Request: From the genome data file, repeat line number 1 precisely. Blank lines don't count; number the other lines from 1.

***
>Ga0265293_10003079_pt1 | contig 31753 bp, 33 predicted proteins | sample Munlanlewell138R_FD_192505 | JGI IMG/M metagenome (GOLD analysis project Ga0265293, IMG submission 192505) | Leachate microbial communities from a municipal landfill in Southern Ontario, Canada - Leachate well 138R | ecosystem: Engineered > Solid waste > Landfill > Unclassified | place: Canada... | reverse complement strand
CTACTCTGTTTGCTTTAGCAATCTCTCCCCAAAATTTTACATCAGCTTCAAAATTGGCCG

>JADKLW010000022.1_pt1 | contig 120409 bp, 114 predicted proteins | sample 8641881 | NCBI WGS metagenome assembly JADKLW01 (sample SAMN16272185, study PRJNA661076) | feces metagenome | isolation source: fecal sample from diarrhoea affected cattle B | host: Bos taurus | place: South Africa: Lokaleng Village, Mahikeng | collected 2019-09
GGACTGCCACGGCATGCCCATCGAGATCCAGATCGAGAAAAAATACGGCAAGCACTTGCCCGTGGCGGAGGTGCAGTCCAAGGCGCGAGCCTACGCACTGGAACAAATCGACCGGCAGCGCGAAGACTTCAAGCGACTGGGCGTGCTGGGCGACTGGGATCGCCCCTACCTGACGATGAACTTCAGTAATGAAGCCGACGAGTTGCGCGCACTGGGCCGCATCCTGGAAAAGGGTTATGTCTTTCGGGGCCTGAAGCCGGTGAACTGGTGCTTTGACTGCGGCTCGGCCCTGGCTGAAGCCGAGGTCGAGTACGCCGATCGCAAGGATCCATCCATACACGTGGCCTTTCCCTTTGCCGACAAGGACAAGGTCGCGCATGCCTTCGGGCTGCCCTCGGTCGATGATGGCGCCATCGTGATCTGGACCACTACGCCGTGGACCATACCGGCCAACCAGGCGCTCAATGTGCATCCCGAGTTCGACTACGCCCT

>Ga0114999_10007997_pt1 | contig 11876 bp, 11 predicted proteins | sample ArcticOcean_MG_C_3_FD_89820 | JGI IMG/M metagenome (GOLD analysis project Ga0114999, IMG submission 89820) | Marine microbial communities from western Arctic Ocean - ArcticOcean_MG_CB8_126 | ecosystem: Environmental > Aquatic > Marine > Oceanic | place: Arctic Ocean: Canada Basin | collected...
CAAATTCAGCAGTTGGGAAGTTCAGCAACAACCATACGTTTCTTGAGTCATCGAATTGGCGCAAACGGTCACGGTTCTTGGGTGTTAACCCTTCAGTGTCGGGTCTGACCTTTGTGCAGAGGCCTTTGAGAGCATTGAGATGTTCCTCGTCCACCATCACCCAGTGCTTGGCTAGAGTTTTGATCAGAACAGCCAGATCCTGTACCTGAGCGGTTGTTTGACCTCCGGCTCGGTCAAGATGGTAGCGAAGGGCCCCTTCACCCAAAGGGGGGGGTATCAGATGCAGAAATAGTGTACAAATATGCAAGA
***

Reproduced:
>Ga0265293_10003079_pt1 | contig 31753 bp, 33 predicted proteins | sample Munlanlewell138R_FD_192505 | JGI IMG/M metagenome (GOLD analysis project Ga0265293, IMG submission 192505) | Leachate microbial communities from a municipal landfill in Southern Ontario, Canada - Leachate well 138R | ecosystem: Engineered > Solid waste > Landfill > Unclassified | place: Canada... | reverse complement strand